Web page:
Another exemplary embodiment of an optical analyte sensor suitable for use in embodiments of the present disclosure is shown in Fig. 3B. As shown in FIG. 3B, the optical analyte sensor 40 may include one or more first regions 42 that exhibit a first response to an analyte of interest and one or more second regions 44 that exhibit a second, different, response to an analyte of interest. Such optical analyte sensors are herein referred to as patterned optical analyte sensors. In the illustrated embodiment, the optical analyte sensor 40 has a multi-layer construction, which includes a detection medium 48, a semi-reflective layer 50, and a reflective layer 52. Detection medium 48 can be provided in the form of a layer and it can be made from a suitable material or made with a suitable structure so that at least one of its optical characteristics (e.g., the layer's optical thickness) changes upon exposure to an analyte of interest. The change can be detected from the outside, such as through a substrate 46, which may comprise a wall of a housing. The change is expected to be different in the first and second regions 42 and 44. Any detectable difference that is discerned by a detector employed is within the scope of the present disclosure. For example, in response to being exposed to an analyte of interest, different regions of an optical analyte sensor according to the present disclosure may experience different magnitudes of spectral shifts, such as different peak wavelength shifts, different intensities of reflected light, or both. Some detectors are capable detecting a difference in a color shift of as little as 1 nm. The semi-reflective layer 50 generally not permeated by the vapor. The reflective layer 52 is generally permeable to the chemical and is in fluid communication with the filter medium 60 such that the analyte of interest can pass through the reflective layer 52 into the detection meduim 48 and can change at least one optical characteristic of the detection medium, such as its optical thickness, sufficiently to cause a change that can be detected by an optical reader according to the present disclosure, upon interrogation. An adhesive 53 may be used to secure the sensor 40 to an inner surface of a housing wall 46.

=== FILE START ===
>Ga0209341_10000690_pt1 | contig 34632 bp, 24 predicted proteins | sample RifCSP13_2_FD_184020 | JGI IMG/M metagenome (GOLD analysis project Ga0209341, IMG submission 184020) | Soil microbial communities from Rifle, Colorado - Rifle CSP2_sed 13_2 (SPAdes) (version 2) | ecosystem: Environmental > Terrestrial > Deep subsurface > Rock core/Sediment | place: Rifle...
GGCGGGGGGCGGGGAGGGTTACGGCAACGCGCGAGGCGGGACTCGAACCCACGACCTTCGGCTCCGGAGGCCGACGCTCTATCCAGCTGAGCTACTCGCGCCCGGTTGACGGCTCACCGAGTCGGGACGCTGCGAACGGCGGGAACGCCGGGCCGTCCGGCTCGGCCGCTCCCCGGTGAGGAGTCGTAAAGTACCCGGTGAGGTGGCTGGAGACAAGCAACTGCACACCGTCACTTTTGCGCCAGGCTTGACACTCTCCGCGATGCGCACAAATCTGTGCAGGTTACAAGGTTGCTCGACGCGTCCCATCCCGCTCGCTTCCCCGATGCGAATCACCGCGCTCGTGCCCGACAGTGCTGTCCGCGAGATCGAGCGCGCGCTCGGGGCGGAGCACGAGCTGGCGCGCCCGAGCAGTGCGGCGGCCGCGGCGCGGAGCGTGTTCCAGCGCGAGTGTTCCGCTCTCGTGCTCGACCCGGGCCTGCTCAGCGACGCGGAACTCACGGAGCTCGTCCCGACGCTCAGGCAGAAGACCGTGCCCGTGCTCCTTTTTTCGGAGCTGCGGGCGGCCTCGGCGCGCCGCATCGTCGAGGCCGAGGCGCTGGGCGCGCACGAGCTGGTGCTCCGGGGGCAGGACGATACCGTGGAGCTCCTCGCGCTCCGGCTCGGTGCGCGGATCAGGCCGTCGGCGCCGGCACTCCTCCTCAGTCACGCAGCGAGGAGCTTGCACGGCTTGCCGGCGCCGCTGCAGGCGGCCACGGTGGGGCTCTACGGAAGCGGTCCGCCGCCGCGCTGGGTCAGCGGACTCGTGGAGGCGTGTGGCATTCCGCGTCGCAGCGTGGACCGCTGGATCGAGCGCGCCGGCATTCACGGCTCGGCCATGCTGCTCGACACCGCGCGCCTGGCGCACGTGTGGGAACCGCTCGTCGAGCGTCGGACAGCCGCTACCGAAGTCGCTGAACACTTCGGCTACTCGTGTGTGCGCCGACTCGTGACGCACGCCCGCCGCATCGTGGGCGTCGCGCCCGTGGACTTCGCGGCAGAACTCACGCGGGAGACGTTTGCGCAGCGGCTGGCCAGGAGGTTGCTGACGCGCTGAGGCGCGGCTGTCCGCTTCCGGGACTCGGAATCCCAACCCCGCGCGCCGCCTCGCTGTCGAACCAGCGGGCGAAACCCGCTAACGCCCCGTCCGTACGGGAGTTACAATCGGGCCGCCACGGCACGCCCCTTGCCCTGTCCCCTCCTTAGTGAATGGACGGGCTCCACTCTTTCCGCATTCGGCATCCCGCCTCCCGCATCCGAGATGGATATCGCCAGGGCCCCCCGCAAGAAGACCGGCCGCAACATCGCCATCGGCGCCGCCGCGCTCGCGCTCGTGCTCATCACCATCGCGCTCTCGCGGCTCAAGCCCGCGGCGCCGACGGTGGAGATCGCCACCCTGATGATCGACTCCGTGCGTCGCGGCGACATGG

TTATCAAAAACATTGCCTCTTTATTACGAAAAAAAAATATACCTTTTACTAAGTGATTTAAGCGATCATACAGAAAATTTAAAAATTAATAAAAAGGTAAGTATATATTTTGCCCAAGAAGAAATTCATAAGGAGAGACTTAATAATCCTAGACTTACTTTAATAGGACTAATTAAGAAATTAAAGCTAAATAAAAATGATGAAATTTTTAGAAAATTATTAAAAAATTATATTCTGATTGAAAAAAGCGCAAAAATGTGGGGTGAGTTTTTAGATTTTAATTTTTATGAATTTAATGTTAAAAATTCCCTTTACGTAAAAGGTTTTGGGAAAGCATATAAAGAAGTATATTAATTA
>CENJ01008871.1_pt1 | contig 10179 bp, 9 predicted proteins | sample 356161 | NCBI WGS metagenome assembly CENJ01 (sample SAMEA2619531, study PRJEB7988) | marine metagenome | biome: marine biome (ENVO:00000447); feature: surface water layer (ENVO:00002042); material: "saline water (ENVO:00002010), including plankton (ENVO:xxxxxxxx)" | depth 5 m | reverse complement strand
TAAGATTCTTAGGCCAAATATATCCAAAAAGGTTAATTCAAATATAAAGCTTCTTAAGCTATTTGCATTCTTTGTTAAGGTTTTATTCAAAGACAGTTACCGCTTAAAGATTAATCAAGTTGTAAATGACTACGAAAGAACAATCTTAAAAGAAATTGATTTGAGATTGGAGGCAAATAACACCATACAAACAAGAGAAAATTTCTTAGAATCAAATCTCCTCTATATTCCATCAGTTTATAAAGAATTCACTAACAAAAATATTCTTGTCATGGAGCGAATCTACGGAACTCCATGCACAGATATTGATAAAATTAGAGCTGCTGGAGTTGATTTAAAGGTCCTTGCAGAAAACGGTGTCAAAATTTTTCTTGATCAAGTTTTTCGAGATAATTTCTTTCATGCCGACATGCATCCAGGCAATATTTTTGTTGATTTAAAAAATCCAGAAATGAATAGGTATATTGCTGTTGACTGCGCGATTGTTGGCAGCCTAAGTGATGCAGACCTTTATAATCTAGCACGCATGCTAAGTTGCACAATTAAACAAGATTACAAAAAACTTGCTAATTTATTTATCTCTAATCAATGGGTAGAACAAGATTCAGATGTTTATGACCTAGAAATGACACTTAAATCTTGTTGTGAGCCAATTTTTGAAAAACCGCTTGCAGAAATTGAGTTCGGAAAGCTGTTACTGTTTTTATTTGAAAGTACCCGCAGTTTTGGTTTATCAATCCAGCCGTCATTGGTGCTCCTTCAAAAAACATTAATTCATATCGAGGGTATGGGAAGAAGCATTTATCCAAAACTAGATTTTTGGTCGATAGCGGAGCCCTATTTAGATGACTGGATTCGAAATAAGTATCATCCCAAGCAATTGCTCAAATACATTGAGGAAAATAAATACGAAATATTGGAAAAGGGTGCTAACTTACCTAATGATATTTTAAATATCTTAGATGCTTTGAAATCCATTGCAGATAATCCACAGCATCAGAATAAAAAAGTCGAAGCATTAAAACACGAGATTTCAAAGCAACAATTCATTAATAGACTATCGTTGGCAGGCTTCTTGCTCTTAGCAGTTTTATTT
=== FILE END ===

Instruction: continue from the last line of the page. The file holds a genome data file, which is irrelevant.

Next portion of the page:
One way of producing an optical analyte sensor that includes one or more first regions that exhibit a first response to an analyte of interest and one or more second regions that exhibit a second, different, response to an analyte of interest, is by disposing an occluding layer 54 over a portion of a surface of the optical analyte sensor 40 that is in fluid communication with the filter medium 60. In the illustrated embodiment, occluding layers 54 are disposed on opposing sides of the second region 44, which region 44 changes color in response to exposure to one or more analytes of interest. The occluding layer 54 may be bonded to the reflective layer 52 at an interface 56 directly or via one or more intermediate layers. The interface 56 may be an adhesive layer.

Without an inert occluding layer 54 bonded to the optical analyte sensor body 58, the sensor would normally undergo a similar change in at least one of its optical characteristics over the regions 42 and 44. However, when the occluding layer 54 is disposed over the body 58, the sensor is not expected to undergo a change in at least one of its optical characteristics over the regions corresponding to the area masked by the occluding layer 54, such as the regions 42. However, the sensor is expected to undergo a change in at least one of its optical characteristics over the regions corresponding to the area not masked by the occluding layer 54, such as the regions 44. However, because in some embodiments the regions 42 and 44 may be adjacent or integral, the above- referenced change may be a progressive one. The boundary between regions 42 and 44 may be abrupt or gradual. In other exemplary embodiments, the regions may not be adjacent. The occluding layer(s) as described above may be applied to sensors to produce a variety of different visual patterns useful for interrogation according to the present disclosure.